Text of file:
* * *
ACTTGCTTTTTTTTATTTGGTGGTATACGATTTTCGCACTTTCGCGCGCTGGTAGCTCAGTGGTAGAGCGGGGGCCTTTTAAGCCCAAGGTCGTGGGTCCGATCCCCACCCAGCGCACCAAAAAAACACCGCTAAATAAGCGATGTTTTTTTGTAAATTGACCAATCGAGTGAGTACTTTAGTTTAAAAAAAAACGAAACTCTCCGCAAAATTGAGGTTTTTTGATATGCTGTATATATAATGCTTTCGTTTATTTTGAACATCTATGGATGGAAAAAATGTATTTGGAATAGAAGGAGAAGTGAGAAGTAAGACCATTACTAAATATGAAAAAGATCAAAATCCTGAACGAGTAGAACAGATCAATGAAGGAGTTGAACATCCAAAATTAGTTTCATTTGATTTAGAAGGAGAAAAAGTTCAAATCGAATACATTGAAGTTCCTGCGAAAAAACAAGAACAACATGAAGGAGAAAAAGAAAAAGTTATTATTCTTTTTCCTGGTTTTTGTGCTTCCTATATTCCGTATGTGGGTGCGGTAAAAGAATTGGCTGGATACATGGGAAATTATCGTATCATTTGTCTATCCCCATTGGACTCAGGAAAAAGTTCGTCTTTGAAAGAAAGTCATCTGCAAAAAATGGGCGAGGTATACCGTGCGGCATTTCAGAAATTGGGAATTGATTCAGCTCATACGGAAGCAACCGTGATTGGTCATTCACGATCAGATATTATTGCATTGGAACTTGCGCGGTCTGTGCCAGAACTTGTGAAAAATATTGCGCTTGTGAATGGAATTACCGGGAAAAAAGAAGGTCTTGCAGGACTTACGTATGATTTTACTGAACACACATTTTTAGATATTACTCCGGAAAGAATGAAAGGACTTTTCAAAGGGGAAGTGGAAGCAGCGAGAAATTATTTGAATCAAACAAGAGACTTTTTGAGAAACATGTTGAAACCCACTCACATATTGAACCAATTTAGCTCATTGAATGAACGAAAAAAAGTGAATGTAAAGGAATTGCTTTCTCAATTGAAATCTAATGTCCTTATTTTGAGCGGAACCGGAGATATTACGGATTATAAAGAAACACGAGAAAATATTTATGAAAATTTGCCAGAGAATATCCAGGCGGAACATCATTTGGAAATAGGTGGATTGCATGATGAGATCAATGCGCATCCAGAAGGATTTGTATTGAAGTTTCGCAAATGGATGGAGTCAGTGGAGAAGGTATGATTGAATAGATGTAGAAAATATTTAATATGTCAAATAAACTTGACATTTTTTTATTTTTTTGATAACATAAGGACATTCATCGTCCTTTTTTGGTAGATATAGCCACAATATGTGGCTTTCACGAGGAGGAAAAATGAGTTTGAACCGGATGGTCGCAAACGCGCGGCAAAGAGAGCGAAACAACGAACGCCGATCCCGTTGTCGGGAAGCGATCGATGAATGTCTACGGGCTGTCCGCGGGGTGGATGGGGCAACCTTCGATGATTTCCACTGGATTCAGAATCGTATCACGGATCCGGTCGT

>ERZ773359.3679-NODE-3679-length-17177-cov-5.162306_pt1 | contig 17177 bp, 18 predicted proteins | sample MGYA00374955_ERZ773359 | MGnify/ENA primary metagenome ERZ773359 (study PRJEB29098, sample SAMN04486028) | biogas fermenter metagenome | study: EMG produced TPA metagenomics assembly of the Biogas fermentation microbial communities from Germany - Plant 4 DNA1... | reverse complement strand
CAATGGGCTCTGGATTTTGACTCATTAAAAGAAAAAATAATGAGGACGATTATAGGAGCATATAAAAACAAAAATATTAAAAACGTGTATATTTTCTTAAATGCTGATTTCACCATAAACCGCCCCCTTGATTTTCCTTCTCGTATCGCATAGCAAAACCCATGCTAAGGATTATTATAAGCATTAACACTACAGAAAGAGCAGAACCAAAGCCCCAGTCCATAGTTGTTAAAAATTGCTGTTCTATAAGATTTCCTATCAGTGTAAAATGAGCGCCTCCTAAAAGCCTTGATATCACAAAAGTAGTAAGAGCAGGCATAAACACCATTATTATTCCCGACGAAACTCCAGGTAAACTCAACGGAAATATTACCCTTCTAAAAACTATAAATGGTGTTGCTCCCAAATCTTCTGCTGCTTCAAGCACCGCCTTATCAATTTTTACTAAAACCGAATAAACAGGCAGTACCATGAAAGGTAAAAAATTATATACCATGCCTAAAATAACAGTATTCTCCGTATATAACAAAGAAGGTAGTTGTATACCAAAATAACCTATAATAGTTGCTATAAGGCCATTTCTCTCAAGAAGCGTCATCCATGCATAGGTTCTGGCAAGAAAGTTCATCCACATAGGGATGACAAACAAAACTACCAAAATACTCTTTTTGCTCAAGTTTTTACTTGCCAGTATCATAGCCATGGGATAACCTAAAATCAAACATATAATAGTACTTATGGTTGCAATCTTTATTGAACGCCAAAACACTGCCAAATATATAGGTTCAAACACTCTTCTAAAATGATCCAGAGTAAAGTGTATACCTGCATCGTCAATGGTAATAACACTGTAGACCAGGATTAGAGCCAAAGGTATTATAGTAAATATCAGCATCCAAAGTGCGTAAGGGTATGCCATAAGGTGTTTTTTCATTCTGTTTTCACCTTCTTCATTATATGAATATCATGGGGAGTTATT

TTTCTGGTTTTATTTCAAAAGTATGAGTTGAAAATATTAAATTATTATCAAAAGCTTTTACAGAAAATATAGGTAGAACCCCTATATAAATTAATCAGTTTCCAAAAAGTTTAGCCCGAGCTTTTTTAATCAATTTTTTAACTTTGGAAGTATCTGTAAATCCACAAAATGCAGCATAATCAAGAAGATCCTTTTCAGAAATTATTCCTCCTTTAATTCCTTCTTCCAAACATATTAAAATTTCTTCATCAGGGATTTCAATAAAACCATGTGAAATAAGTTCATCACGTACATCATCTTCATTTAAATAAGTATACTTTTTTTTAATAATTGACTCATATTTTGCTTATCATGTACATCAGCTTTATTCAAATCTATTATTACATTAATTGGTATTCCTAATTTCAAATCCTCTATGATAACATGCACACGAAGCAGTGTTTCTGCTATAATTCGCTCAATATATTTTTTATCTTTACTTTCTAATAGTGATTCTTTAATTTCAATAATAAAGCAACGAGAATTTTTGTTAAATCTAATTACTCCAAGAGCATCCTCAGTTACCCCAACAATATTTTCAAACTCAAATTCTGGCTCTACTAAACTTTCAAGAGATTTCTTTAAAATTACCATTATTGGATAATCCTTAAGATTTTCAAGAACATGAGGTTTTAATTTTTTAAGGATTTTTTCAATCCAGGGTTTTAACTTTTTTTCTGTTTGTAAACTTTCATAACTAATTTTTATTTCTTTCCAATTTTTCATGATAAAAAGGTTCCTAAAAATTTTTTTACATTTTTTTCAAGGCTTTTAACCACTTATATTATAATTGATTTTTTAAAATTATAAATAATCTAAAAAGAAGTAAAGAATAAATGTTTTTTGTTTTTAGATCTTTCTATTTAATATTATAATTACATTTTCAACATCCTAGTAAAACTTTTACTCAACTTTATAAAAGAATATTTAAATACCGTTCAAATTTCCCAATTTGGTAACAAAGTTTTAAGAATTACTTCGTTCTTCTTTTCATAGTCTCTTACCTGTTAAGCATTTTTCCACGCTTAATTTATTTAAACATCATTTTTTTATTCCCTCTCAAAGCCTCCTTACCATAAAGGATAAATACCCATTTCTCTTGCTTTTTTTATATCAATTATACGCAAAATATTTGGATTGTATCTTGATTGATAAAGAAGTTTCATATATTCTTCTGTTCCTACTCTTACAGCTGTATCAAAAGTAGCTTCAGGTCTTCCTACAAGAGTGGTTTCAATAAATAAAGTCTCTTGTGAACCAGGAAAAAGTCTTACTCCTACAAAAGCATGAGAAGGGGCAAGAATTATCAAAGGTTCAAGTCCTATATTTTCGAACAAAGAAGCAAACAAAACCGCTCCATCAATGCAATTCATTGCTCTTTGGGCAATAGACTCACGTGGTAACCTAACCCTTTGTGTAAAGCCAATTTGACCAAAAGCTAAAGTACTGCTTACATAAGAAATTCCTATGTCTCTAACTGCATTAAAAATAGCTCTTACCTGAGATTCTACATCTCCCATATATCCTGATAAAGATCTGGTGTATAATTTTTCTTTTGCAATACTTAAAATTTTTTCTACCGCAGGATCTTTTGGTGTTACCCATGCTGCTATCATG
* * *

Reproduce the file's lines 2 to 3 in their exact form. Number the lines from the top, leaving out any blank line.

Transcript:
>ERZ773359.3679-NODE-3679-length-17177-cov-5.162306_pt1 | contig 17177 bp, 18 predicted proteins | sample MGYA00374955_ERZ773359 | MGnify/ENA primary metagenome ERZ773359 (study PRJEB29098, sample SAMN04486028) | biogas fermenter metagenome | study: EMG produced TPA metagenomics assembly of the Biogas fermentation microbial communities from Germany - Plant 4 DNA1... | reverse complement strand
CAATGGGCTCTGGATTTTGACTCATTAAAAGAAAAAATAATGAGGACGATTATAGGAGCATATAAAAACAAAAATATTAAAAACGTGTATATTTTCTTAAATGCTGATTTCACCATAAACCGCCCCCTTGATTTTCCTTCTCGTATCGCATAGCAAAACCCATGCTAAGGATTATTATAAGCATTAACACTACAGAAAGAGCAGAACCAAAGCCCCAGTCCATAGTTGTTAAAAATTGCTGTTCTATAAGATTTCCTATCAGTGTAAAATGAGCGCCTCCTAAAAGCCTTGATATCACAAAAGTAGTAAGAGCAGGCATAAACACCATTATTATTCCCGACGAAACTCCAGGTAAACTCAACGGAAATATTACCCTTCTAAAAACTATAAATGGTGTTGCTCCCAAATCTTCTGCTGCTTCAAGCACCGCCTTATCAATTTTTACTAAAACCGAATAAACAGGCAGTACCATGAAAGGTAAAAAATTATATACCATGCCTAAAATAACAGTATTCTCCGTATATAACAAAGAAGGTAGTTGTATACCAAAATAACCTATAATAGTTGCTATAAGGCCATTTCTCTCAAGAAGCGTCATCCATGCATAGGTTCTGGCAAGAAAGTTCATCCACATAGGGATGACAAACAAAACTACCAAAATACTCTTTTTGCTCAAGTTTTTACTTGCCAGTATCATAGCCATGGGATAACCTAAAATCAAACATATAATAGTACTTATGGTTGCAATCTTTATTGAACGCCAAAACACTGCCAAATATATAGGTTCAAACACTCTTCTAAAATGATCCAGAGTAAAGTGTATACCTGCATCGTCAATGGTAATAACACTGTAGACCAGGATTAGAGCCAAAGGTATTATAGTAAATATCAGCATCCAAAGTGCGTAAGGGTATGCCATAAGGTGTTTTTTCATTCTGTTTTCACCTTCTTCATTATATGAATATCATGGGGAGTTATT